Jobs 101: Port equipment manager

For those of you who are always up for a challenge, being in an innovative field like this may be your missing piece.


Published: 26 November 2014, 3:56 PM

This week, Youth.SG surfs through the dynamic field of Singapore’s maritime industry. Known to be a key pillar of our economy, its port and shipping operations are world-leading. Those with a passion for engineering might find this appealing as we find out more about Joe Pang, 32, a port equipment manager from PSA.

Who: Joe Pang, 32

Occupation: Port equipment manager, PSA

Studied: Electrical engineering at National University of Singapore

Tell us more about yourself.

I joined PSA as an electrical engineer in 2007. I have always enjoyed tinkering with things and finding out how they work. I remember building toys with ice-cream sticks and troubleshooting faulty home appliances.

How and why did you become a port equipment manager?

Math and Science have always been my favourite subjects in school, which led to my passion for engineering. Singapore is the second busiest container port in the world, handling over 32 million containers last year alone – loaded with goods like food, clothes and electrical appliances. This creates plenty of opportunities for port engineers to work with.

I started off as an electrical engineer, working closely with a team of technicians and service engineers to maintain a fleet of container handling cranes. After that, I was given the opportunity to join the equipment engineering team which involved equipment and manpower planning.

Eventually, I was promoted to a port equipment manager (PEM), which includes tasks such as overseeing equipment purchases and making sure they are fully operational in our terminals.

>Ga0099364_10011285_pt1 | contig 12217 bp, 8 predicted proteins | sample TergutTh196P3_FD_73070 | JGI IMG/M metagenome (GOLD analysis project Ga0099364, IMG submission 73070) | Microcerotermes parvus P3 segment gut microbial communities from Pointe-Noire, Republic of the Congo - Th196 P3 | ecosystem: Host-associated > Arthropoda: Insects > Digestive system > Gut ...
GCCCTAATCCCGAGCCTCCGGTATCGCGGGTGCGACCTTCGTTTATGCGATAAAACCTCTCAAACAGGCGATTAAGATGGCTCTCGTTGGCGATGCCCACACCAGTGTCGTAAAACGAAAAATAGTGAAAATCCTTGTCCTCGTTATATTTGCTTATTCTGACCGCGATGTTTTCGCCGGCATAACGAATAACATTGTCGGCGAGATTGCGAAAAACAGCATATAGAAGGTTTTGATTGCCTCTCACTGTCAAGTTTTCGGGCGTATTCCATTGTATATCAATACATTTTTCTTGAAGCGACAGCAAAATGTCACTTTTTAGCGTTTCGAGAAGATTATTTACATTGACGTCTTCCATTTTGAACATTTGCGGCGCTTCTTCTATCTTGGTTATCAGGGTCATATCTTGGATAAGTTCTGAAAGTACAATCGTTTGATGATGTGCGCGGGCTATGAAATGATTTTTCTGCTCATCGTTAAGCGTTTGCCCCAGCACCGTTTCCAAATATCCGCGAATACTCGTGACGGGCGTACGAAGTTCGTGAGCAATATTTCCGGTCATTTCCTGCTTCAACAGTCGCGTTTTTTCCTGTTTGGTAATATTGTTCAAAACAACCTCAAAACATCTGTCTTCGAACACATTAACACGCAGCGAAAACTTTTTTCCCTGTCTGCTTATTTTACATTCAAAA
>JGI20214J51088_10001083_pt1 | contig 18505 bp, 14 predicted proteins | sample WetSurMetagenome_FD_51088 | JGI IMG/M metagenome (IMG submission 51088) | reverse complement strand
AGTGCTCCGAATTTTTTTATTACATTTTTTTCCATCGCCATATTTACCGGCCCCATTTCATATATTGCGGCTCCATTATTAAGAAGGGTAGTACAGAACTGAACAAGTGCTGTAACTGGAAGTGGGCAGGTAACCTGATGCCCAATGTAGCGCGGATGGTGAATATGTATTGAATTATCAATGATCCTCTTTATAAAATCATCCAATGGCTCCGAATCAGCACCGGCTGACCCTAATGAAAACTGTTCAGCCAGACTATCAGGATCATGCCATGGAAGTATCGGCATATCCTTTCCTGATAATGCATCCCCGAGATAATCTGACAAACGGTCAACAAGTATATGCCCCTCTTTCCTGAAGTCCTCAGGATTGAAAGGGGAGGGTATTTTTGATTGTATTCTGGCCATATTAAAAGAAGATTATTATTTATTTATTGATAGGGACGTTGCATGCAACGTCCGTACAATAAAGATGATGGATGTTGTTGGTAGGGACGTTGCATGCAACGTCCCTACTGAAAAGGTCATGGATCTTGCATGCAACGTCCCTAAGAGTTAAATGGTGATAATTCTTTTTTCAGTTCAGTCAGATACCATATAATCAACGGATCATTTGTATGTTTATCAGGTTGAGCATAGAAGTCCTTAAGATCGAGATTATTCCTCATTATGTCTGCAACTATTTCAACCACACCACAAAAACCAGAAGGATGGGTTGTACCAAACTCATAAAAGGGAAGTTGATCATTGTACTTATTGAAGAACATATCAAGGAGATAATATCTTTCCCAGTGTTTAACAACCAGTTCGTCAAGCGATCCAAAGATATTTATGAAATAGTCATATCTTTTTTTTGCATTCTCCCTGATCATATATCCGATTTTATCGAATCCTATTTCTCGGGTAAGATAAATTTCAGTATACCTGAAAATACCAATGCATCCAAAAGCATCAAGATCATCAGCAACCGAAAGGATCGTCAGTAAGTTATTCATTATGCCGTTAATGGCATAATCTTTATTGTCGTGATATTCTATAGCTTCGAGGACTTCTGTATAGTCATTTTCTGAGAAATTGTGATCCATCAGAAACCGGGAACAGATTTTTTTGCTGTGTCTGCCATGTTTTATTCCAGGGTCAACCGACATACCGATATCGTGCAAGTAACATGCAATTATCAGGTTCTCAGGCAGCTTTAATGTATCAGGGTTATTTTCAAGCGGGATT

Describe a typical day at work.

Mornings start with a ‘tool box’ briefing with my team, when everyone is briefed on what needs to be done that day. After that, I will head out to visit the cranes, check on their progress and ensure safety procedures (such as having the necessary gear on) are adhered to.


Share with us a memorable experience.

On Sep 1 last year, the first batch of automated rail mounted gantry cranes (ARMGC) arrived at our latest Pasir Panjang terminal 5. These cranes are the first unmanned container yard cranes in Singapore that are fully system controlled.

After several months of hard work in planning and design reviews with the crane manufacturer, it was really fulfilling to see these innovative cranes arrive in the terminal.


What difficulties do you face?

New port technology and innovations are constantly being made. As a PEM, I always have to be up to date with the latest technology and quickly learn the complexities of the latest automation technologies.


How long have you been doing this and how has the industry changed?

Over the past seven years, the business environment has become more complex. For example, we need to manage volume growth and customers are deploying bigger ships (the largest now carries 18,000 containers).

To serve our customers reliably and efficiently, our terminals, equipment and technology must be continuously upgraded to sharpen our cutting edge in port operations.

New systems (such as ARMGC) are constantly being implemented to ensure we can match the needs of the consumers.


What motivates you in your work?

The sheer excitement that greets me at work; we are constantly venturing into new technology. Recently, my company has started testing automated guided vehicles (AGV), which are unmanned systems that will move containers around 24/7 in our future container terminals.

Educational requirements:

Diploma or degree in Engineering.


Passion for engineering, perfect colour vision, willing to work outdoors and unafraid of heights.

Working hours:

Monday to Friday from 8am to 6pm.

Salary range:

Starts between $2,500 and $4,000.

What do you find most interesting about this job, or is there anything else you want to know about it? Post a comment below.

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